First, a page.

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Orders of Grief

Favorite Things
Newtown parents on the objects their children cherished.

As grief settled on the town, so did money. Cash poured in from everywhere, arriving in envelopes addressed to no one. To Newtown. The town of Newtown. The families of Newtown. There were stories of cheerleaders, having sponsored fund-­raisers, walking around with $30,000 in their pockets. A guidance counselor at Newtown High School reportedly opened the mail to find $1,000 in cash. Around the country, people sold ribbons, bracelets, cupcakes, and sent in the proceeds, five and ten dollars at a time. The Davenport West honor society in Iowa sent in a check for $226.69, and the parents of a 3-year-old named Lillian sent $290.94, donations from her birthday party. According to the Connecticut attorney general, about $22 million has flooded the town since December 14, finding its way into about 70 different charities set up in the wake of the massacre. Very quickly, the matter of disbursing these funds became something else, a proxy fight over how to evaluate grief.

Foundations were created in the names of nearly every victim: an animal shelter for Catherine Hubbard; an autism fund in the name of Dylan Hockley. But there were other funds, started by others in town moved by the tragedy, whose priorities occasionally collided: A handful of gun-­control groups were launched, each endeavoring to claim distinction, in a town where Democrats hunt for fun. Rob Cox and a group of friends who play Frisbee together launched Sandy Hook Promise, a moderate gun-control group that also provides family support; the Newtown Action Alliance is a political-advocacy group; and United Physicians of Newtown, started by doctors, focuses on public health. From their kitchen table, the Accomandos launched My Sandy Hook Family Fund to help the victims’ families cope with the immediate aftermath; within the first month, they raised a million dollars to help parents pay the bills and organized volunteers to cook dinner, make airport runs, shovel driveways, iron shirts. The Rotary Club raised money, and so did the Lions Club. “We have become a town of activists,” says Arguello, a pediatrician and a founder of the doctors’ group.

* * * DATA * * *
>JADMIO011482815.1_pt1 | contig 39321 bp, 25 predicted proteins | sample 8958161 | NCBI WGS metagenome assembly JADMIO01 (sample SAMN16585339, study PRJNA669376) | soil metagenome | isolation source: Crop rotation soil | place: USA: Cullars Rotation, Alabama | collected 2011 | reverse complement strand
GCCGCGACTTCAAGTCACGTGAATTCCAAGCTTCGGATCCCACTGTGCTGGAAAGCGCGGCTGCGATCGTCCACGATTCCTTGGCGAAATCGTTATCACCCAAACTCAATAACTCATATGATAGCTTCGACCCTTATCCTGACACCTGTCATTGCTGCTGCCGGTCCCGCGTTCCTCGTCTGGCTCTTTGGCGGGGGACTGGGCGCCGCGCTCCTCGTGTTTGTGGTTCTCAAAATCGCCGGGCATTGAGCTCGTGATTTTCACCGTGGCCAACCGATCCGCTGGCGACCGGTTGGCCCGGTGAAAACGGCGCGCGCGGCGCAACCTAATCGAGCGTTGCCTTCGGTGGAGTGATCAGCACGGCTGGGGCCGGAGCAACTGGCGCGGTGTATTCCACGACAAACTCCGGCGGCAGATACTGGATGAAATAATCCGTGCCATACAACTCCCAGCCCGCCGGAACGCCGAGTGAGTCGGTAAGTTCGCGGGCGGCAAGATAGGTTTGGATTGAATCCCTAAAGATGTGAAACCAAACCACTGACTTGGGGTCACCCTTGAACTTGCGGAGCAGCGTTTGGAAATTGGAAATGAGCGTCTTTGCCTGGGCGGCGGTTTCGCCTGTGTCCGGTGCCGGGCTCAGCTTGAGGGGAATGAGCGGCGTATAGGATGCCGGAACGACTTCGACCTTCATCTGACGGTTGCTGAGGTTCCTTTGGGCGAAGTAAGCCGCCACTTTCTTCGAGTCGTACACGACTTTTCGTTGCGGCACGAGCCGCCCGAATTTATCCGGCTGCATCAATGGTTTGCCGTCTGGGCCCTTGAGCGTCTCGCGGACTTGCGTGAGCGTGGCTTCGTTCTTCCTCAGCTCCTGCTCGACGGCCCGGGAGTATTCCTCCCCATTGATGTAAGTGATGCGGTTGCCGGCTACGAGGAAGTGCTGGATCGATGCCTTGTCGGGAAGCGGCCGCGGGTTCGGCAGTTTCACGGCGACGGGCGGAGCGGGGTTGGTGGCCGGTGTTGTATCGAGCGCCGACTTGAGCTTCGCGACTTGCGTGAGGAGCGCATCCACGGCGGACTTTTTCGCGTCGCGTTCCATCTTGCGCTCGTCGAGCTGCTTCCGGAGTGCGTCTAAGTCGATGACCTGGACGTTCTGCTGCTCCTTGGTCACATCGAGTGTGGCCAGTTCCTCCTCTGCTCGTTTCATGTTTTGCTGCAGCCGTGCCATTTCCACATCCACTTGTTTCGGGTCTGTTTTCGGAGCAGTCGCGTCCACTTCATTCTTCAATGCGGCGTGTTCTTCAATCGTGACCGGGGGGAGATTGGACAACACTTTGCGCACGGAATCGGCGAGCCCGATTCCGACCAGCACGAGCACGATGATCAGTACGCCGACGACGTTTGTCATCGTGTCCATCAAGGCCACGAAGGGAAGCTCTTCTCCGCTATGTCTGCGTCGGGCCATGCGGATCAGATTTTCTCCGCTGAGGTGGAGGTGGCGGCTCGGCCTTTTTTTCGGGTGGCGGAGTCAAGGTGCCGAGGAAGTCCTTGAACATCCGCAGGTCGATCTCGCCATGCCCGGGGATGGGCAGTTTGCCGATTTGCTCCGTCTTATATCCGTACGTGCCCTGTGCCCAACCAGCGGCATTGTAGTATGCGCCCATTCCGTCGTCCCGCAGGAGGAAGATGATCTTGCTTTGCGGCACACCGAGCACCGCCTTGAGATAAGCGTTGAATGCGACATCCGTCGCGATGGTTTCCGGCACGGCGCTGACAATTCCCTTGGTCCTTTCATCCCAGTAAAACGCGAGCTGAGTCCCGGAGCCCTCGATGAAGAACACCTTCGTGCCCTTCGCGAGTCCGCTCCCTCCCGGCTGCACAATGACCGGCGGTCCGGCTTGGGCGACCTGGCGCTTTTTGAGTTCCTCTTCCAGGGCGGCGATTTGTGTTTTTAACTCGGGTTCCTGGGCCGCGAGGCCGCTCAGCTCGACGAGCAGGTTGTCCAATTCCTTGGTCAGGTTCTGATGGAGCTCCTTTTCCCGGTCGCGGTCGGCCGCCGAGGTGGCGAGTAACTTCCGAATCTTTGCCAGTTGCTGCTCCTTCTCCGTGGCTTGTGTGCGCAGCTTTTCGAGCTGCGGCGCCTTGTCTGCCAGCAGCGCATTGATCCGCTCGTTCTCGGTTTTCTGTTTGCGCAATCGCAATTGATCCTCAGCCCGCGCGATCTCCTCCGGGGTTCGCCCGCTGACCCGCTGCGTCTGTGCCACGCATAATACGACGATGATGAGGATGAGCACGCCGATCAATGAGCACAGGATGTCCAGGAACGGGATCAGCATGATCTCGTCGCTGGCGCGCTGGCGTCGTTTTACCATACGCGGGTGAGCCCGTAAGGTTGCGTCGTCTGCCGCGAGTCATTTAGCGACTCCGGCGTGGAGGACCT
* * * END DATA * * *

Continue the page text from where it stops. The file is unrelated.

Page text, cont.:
The biggest fund by far was the one set up by 9 p.m. the day of the attack, under the auspices of the United Way of Western Connecticut. By April, it held $11 million, and local psychiatrist Chuck Herrick was named president of the board of the fund, a position that has made him one of the most unpopular men in town. It was Herrick, along with a handful of others, who had to help calculate the disbursements to the parents of murdered children, and who had to defend those calculations when the bereaved accused the United Way of being unfair, insensitive, condescending, elitist, paternalistic and, in a mantra recited by the grieving, of “raising money on the backs of our dead.”

The tension between the families and the United Way reached its first peak in the spring. On April 9, in a letter sent to the families with a press release attached, Kim Morgan, the CEO of the United Way of Western Connecticut, explained that the board had decided to make an “initial” payout of $4 million. E-mails instantly flew among the families. How did they come up with the $4 million figure (less than half the full amount)? Why was it taking so long to decide what to do with the money? Why should they, the grieving and bereft, entrust this process to a disembodied board, comprising, as the Newtown Patch website said, “local dignitaries”: Herrick; Monsignor Robert Weiss, the Catholic priest; a lawyer; a prominent business owner; and a former town finance officer. Didn’t the money belong to them? “This is when it will get cutthroat,” a commenter on the Patch predicted.

On April 11, Morgan, Herrick, and the rest of the board met with 30 or more family members in an auxiliary room at St. Rose of Lima Church, the enormous Catholic church in town. Chairs were arranged in a circle, remembers one participant, and in a tense exchange, families asked questions. It had been four months, one parent complained. The drawn-out process was adding pain to their pain. What about people who hadn’t been able to get back to work and really needed money right now? asked another. Above all, some expressed fury that the board was making unilateral decisions regarding money they felt was intended for them. The board was less sure. The donations had not been made with a stated purpose, they said, and the fund had been designed from the outset to compensate the victims, yes, but also the community at large. That $11 million reflected a nation’s sympathy, the parents answered; at whom was that sympathy directed if not at them? “Some people were shouting, and some people were crying. It was all pretty new,” says that family member. A few mothers ran out of the room.